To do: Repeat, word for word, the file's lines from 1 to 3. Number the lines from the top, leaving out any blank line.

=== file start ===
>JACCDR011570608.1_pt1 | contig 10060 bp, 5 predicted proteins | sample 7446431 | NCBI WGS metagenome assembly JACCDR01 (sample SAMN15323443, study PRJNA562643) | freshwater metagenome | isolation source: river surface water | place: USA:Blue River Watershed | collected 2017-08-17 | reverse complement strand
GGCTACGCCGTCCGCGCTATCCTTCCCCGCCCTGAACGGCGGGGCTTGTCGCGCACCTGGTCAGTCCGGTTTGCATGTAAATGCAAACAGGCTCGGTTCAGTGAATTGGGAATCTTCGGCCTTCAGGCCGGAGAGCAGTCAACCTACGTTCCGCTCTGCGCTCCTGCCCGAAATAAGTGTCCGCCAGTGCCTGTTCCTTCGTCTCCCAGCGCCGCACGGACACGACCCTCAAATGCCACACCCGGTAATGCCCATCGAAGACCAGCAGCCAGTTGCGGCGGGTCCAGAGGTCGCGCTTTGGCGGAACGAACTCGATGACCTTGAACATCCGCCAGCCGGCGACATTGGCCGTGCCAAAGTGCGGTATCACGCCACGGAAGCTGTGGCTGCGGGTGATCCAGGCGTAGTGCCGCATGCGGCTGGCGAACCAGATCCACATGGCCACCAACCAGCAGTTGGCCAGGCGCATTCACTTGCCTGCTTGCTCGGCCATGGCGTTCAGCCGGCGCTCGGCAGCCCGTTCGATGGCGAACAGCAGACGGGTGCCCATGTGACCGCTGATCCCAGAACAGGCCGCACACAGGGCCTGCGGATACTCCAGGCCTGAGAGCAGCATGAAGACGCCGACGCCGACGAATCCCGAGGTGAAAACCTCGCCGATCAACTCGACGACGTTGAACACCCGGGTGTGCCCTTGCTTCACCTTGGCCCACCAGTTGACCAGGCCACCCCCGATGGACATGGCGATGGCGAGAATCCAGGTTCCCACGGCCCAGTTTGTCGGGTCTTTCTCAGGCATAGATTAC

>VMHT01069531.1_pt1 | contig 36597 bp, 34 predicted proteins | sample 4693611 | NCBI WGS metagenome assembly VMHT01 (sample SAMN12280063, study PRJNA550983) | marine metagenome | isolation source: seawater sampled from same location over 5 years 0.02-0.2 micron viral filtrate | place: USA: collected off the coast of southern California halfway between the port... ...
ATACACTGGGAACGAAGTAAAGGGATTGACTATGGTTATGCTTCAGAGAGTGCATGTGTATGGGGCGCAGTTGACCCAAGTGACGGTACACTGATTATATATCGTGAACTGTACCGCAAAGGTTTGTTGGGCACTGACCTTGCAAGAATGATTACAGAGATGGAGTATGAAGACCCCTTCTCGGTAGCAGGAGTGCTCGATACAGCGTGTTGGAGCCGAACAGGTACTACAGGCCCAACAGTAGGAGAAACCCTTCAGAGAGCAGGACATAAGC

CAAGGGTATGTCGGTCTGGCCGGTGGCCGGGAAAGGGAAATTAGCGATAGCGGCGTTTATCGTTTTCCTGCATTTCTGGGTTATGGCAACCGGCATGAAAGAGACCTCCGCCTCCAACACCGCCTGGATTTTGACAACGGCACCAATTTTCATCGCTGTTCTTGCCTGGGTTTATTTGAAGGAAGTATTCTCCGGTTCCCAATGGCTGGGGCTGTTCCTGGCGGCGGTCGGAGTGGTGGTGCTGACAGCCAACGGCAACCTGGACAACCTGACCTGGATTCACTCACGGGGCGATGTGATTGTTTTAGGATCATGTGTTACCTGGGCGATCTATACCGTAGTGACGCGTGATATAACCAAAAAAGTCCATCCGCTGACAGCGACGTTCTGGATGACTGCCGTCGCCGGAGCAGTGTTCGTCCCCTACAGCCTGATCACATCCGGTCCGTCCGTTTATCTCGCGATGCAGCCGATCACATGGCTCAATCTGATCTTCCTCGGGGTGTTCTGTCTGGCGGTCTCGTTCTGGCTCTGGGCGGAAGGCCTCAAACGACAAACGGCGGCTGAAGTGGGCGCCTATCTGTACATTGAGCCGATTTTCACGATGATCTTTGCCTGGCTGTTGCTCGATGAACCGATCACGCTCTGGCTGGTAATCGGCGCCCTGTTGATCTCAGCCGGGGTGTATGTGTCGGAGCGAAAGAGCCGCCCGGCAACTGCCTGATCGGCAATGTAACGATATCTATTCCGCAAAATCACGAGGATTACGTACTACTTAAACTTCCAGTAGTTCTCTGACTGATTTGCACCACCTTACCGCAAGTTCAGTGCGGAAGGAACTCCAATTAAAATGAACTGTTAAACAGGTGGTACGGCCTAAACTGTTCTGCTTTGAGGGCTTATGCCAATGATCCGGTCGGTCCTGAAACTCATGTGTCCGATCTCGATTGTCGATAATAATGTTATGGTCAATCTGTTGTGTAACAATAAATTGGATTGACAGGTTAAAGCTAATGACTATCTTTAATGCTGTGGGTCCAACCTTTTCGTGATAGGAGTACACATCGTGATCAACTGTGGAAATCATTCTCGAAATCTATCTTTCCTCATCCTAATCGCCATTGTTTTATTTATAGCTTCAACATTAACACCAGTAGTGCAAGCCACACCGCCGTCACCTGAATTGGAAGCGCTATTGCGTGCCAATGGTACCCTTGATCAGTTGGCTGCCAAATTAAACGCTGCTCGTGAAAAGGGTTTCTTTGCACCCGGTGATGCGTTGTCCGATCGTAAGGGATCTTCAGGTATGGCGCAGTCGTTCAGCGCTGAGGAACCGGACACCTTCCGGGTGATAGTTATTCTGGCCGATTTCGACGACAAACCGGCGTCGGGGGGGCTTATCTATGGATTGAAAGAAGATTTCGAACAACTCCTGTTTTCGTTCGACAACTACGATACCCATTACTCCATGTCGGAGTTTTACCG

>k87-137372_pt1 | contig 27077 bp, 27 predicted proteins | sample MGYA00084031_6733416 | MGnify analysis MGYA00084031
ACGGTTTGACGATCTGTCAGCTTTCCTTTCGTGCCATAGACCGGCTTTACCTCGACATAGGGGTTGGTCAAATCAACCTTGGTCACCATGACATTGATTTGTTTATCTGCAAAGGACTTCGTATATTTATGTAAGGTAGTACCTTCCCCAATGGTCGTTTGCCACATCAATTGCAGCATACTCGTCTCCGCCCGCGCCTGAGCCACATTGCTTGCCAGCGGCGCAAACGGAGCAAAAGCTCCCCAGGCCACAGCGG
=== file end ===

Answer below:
>JACCDR011570608.1_pt1 | contig 10060 bp, 5 predicted proteins | sample 7446431 | NCBI WGS metagenome assembly JACCDR01 (sample SAMN15323443, study PRJNA562643) | freshwater metagenome | isolation source: river surface water | place: USA:Blue River Watershed | collected 2017-08-17 | reverse complement strand
GGCTACGCCGTCCGCGCTATCCTTCCCCGCCCTGAACGGCGGGGCTTGTCGCGCACCTGGTCAGTCCGGTTTGCATGTAAATGCAAACAGGCTCGGTTCAGTGAATTGGGAATCTTCGGCCTTCAGGCCGGAGAGCAGTCAACCTACGTTCCGCTCTGCGCTCCTGCCCGAAATAAGTGTCCGCCAGTGCCTGTTCCTTCGTCTCCCAGCGCCGCACGGACACGACCCTCAAATGCCACACCCGGTAATGCCCATCGAAGACCAGCAGCCAGTTGCGGCGGGTCCAGAGGTCGCGCTTTGGCGGAACGAACTCGATGACCTTGAACATCCGCCAGCCGGCGACATTGGCCGTGCCAAAGTGCGGTATCACGCCACGGAAGCTGTGGCTGCGGGTGATCCAGGCGTAGTGCCGCATGCGGCTGGCGAACCAGATCCACATGGCCACCAACCAGCAGTTGGCCAGGCGCATTCACTTGCCTGCTTGCTCGGCCATGGCGTTCAGCCGGCGCTCGGCAGCCCGTTCGATGGCGAACAGCAGACGGGTGCCCATGTGACCGCTGATCCCAGAACAGGCCGCACACAGGGCCTGCGGATACTCCAGGCCTGAGAGCAGCATGAAGACGCCGACGCCGACGAATCCCGAGGTGAAAACCTCGCCGATCAACTCGACGACGTTGAACACCCGGGTGTGCCCTTGCTTCACCTTGGCCCACCAGTTGACCAGGCCACCCCCGATGGACATGGCGATGGCGAGAATCCAGGTTCCCACGGCCCAGTTTGTCGGGTCTTTCTCAGGCATAGATTAC

>VMHT01069531.1_pt1 | contig 36597 bp, 34 predicted proteins | sample 4693611 | NCBI WGS metagenome assembly VMHT01 (sample SAMN12280063, study PRJNA550983) | marine metagenome | isolation source: seawater sampled from same location over 5 years 0.02-0.2 micron viral filtrate | place: USA: collected off the coast of southern California halfway between the port... ...